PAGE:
National

Kitchen confidential

Adriaan Basson

The prisons department has now awarded contracts worth more than R2,5-billion to companies in the Bosasa group in the past five years.

Three weeks after being raided by the Special Investigating Unit (SIU) during a massive tender-fraud investigation, controversial facilities management company Bosasa Operations was awarded another multimillion-rand contract by the Department of Correctional Services.

The prisons department has now awarded contracts worth more than R2,5-billion to companies in the Bosasa group in the past five years.

Bosasa’s latest treasure is the sought-after catering contract to provide thousands of prisoners in 31 of South Africa’s largest prisons with food. The government’s tender bulletin specifies that the contract was awarded at “±R279-million” a year for three years. The 31 prisons fall within seven management areas.

Bosasa previously held this contract, which was awarded for the first time in 2004. Before 2004 prison staff and inmates ran the kitchens in correctional facilities.

The Mail & Guardian reported in late 2007 on the SIU’s investigation into tender rigging in the department, which includes massive tenders awarded to the Bosasa group.

A dispute about the extension of Bosasa’s 2004 catering contract also led to the souring of relationships between Correctional Services Minister Ngconde Balfour and former prisons boss Vernie Petersen, who refused to grant a further extension of Bosasa’s contract.

Petersen eventually succeeded in putting the catering contract out to tender, but soon thereafter—in November last year—was removed from his position.

This week a senior member of Parliament’s portfolio committee on correctional services told the M&G: “It is now clear why Petersen was removed [because of his opposition to an extension of the Bosasa contract]. That was the motive.”

The re-awarding of the catering tender to Bosasa this week led to a chorus of disapproval from unsuccessful catering companies, which accused the prisons department of uncompetitive behaviour. Their fury was further stoked by unconfirmed reports that the department’s adjudication committee originally awarded two management areas (Johannesburg and Krugersdorp) to two other catering companies and the rest to Bosasa. This recommendation was allegedly changed at a “high level”.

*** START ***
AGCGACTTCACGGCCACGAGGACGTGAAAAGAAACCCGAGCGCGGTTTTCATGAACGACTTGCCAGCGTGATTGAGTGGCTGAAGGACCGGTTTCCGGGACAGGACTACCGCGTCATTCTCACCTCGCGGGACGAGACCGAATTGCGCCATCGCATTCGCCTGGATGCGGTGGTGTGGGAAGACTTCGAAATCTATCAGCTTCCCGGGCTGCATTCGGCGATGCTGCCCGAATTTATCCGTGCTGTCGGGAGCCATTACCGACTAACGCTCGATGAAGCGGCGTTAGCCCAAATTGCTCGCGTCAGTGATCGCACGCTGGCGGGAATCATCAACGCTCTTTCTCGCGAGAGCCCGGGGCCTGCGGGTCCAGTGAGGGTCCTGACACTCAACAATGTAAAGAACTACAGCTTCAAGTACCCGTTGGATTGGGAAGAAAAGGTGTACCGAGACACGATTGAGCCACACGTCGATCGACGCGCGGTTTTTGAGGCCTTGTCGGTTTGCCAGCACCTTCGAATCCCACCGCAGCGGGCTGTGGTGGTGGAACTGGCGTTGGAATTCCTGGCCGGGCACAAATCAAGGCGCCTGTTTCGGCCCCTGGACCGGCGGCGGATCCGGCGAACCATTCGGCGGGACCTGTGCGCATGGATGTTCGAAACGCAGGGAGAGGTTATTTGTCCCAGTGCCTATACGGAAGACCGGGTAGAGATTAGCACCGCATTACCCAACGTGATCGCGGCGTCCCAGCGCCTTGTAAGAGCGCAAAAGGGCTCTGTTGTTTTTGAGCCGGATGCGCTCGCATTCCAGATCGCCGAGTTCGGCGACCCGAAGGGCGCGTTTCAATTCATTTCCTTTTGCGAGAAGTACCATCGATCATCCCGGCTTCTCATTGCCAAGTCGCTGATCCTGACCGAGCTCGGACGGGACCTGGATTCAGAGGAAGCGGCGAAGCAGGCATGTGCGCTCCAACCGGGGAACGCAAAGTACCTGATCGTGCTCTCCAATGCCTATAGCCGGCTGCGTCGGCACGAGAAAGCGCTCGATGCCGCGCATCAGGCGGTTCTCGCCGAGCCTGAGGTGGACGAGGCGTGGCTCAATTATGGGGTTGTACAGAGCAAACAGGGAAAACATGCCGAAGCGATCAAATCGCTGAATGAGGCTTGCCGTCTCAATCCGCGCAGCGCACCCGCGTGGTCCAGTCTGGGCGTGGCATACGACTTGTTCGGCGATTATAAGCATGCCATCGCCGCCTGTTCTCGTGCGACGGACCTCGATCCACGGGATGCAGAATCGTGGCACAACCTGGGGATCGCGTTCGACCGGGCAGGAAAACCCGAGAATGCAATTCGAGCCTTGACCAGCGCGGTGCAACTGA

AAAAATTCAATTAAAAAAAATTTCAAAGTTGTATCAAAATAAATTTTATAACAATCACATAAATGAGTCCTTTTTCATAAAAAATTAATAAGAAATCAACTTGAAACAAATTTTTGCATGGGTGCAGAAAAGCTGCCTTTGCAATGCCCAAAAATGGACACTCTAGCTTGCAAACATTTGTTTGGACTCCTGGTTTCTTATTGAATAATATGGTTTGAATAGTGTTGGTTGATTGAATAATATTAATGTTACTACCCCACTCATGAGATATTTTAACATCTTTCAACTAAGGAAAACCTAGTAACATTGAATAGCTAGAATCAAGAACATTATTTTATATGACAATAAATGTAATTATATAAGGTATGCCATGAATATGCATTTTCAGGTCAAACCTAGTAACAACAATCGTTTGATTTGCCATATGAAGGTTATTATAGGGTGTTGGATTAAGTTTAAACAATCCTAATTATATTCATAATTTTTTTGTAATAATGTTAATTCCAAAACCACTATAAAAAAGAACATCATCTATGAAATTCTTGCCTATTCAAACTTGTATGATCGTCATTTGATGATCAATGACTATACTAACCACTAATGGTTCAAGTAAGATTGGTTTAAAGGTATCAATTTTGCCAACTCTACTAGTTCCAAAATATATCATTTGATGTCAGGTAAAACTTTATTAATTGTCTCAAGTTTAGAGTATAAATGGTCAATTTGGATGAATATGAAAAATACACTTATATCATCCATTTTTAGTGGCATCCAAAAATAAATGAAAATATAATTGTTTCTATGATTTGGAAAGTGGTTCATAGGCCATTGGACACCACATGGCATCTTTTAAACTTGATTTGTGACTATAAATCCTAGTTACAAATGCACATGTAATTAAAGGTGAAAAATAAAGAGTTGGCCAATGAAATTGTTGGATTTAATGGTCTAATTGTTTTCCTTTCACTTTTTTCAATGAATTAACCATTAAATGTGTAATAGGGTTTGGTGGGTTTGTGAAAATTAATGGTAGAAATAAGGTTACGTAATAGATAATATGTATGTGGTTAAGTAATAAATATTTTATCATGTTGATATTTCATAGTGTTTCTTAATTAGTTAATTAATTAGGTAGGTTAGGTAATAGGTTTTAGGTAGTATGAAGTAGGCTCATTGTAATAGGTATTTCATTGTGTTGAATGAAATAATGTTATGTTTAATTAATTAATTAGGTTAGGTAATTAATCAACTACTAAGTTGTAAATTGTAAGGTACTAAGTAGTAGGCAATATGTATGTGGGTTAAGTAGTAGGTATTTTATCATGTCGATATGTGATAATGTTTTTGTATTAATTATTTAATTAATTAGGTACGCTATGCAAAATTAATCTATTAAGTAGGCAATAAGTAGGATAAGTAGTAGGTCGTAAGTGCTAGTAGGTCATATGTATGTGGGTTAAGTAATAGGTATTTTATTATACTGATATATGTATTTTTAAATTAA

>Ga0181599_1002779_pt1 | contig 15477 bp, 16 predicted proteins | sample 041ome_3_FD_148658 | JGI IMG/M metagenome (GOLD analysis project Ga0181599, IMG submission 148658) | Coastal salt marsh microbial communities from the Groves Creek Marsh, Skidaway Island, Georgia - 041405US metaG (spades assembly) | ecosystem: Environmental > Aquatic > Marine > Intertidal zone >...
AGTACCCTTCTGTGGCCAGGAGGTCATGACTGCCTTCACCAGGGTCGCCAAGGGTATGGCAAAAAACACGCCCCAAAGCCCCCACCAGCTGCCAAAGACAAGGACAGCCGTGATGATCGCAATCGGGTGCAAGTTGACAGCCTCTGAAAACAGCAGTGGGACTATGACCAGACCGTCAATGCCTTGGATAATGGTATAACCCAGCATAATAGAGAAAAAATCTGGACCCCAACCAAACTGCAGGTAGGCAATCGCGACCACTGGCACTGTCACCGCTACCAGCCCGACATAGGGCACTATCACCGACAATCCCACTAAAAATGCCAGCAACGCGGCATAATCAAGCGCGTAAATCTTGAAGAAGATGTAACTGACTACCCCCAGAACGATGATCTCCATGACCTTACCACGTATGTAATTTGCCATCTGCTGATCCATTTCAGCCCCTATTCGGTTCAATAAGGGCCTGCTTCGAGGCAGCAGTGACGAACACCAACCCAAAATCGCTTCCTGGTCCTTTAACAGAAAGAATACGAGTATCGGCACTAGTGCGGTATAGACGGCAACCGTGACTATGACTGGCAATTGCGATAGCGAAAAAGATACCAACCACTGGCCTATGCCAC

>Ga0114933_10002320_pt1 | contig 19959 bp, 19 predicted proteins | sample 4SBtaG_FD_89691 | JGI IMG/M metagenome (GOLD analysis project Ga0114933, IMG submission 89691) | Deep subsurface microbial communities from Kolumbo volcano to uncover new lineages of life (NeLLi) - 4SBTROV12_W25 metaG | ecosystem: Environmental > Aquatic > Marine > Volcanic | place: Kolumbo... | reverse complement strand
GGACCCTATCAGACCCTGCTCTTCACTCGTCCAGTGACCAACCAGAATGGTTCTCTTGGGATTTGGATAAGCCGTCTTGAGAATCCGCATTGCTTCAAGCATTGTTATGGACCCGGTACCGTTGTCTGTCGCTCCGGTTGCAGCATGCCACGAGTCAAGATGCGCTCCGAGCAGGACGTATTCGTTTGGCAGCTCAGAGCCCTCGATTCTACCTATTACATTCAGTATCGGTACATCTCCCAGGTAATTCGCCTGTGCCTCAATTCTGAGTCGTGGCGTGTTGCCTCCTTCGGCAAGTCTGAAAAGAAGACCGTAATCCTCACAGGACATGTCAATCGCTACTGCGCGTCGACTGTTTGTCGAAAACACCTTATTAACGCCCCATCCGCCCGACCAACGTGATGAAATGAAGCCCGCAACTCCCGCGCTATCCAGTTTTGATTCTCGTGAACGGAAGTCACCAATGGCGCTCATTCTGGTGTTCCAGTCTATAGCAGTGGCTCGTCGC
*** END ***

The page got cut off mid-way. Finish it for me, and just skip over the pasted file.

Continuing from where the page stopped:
Bosasa spokesperson Papa Leshabane said he was unaware of this, “but we would be more than happy to respond to facts”. At least three unsuccessful tenderers are seeking legal advice on the matter.

Adding to their suspicion is a letter dated December 15 that was sent to all tenderers on behalf of Director General Xoliswa Sibeko. The M&G is in possession of the document, which states: “A possibility exists that the bid, of which particulars appear below, may not be disposed of before expiry of the current validity period.”

Companies are then asked whether they are willing to “hold” their bids for a further period of time. Amendments may be made to bids, but the department reserves its right to “ignore your bid”.

The M&G believes four companies—Bosasa Operations, C3 Catering, Independent Site Services and Ukweza Catering—were shortlisted and requested to present their proposals to the department at the beginning of November. None of the country’s major catering firms, including Fedics, the Compass group and Royal Sechaba, made the cut.

Another oddity in the case is Balfour’s presence at the opening of the tender box in late September after he was re-appointed minister by President Kgalema Motlanthe.

According to two sources who attended the gathering Balfour said: “I’m the new minister in this department. I was gone for two days. I got reappointed. This is my department and I decide what happens in my department.”

The M&G was reliably told that the SIU executed search and seizure operations at Bosasa’s Krugersdorp premises in early December and also raided the Centurion home of the suspended regional commissioner for North West, Mpumalanga and Limpopo, Patrick Gillingham, towards the end of year.

Gillingham is the department’s former chief financial officer and is seen as a close ally of Balfour. He was moved to a position of regional commissioner in 2007 after Beeld revealed that he was managing the department’s annual R9-billion budget with only a matric certificate. Petersen suspended Gillingham in September last year after receiving a preliminary report from the SIU implicating Gillingham as a “key role player” in “serious tender irregularities”.

But Petersen was swapped with Sibeko, then director general of sport, two months later, after Deputy President Baleka Mbete signed a presidential minute giving effect to the change.

Petersen’s removal from the prisons department was slammed by NGOs working in the sector and opposition parties who hailed him as a corruption-buster and inspirational leader.

The re-awarding of the catering tender to Bosasa threatens to lead to a massive standoff between Balfour and Parliament’s portfolio committee, which, according to committee chair Dennis Bloem (ANC), will discuss the contract “as a matter of urgency”.

DA spokesperson on correctional services James Selfe last year released documentation that showed Bosasa was not the lowest bidder for the catering contract in 2004. Royal Sechaba tendered for R205-million a year, while Bosasa got the contract on their bid of R240-million a year.

The department’s spokesperson, Manelisi Wolela, defended the tender process, saying it was handled “clinically and appropriately ... in terms of the constitutional principles of fairness and competitiveness”.

Read the full reponse of the Department of Correctional Services

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